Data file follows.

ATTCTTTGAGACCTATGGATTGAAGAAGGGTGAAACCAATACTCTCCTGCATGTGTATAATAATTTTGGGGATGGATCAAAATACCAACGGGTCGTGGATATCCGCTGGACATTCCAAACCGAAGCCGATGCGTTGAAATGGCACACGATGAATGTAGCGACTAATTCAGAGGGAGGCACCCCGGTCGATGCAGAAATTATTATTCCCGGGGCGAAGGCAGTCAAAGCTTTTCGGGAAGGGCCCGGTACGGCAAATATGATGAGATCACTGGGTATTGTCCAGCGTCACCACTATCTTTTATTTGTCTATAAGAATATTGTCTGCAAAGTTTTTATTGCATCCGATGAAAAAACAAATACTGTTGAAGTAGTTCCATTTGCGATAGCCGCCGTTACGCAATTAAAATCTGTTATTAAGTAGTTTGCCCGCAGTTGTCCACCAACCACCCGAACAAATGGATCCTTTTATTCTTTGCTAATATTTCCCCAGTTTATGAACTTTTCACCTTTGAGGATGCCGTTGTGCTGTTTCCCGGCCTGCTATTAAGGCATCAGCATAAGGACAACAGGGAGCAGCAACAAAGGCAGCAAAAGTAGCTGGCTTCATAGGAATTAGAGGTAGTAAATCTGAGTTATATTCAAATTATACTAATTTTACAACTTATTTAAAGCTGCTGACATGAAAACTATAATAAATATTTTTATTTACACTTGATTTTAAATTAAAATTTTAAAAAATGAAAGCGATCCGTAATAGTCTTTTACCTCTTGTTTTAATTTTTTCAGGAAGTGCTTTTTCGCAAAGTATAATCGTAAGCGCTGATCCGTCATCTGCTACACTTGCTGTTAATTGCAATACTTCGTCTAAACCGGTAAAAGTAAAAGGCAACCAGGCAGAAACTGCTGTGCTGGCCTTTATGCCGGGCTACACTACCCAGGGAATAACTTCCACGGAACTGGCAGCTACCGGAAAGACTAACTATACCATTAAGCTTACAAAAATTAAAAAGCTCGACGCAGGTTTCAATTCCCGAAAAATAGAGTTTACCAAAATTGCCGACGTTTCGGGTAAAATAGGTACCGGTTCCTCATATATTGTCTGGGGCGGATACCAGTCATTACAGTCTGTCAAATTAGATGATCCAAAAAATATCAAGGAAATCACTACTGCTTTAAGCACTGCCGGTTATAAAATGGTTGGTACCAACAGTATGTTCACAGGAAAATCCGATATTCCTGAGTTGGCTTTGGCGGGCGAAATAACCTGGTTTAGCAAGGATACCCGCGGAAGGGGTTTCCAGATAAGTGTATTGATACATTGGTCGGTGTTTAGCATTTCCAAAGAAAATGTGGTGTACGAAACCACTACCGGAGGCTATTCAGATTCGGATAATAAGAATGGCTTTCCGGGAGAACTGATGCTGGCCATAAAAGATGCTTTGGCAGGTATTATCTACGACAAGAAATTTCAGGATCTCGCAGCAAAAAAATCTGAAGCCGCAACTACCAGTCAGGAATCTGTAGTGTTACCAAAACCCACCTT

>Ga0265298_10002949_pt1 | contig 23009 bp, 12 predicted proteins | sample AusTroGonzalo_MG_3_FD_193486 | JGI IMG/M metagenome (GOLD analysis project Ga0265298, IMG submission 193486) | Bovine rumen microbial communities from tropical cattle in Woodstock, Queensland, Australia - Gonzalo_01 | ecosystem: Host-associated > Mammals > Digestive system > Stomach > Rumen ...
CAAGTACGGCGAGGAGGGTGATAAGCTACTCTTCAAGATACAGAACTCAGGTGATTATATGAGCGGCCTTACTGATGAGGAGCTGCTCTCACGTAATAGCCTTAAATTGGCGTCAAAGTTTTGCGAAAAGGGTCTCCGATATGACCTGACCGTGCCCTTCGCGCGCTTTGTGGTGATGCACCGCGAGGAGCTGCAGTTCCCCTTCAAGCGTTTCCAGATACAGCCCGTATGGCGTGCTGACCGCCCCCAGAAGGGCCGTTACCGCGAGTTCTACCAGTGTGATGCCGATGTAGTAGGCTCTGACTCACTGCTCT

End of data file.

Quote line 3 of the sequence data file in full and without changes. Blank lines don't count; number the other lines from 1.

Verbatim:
CAAGTACGGCGAGGAGGGTGATAAGCTACTCTTCAAGATACAGAACTCAGGTGATTATATGAGCGGCCTTACTGATGAGGAGCTGCTCTCACGTAATAGCCTTAAATTGGCGTCAAAGTTTTGCGAAAAGGGTCTCCGATATGACCTGACCGTGCCCTTCGCGCGCTTTGTGGTGATGCACCGCGAGGAGCTGCAGTTCCCCTTCAAGCGTTTCCAGATACAGCCCGTATGGCGTGCTGACCGCCCCCAGAAGGGCCGTTACCGCGAGTTCTACCAGTGTGATGCCGATGTAGTAGGCTCTGACTCACTGCTCT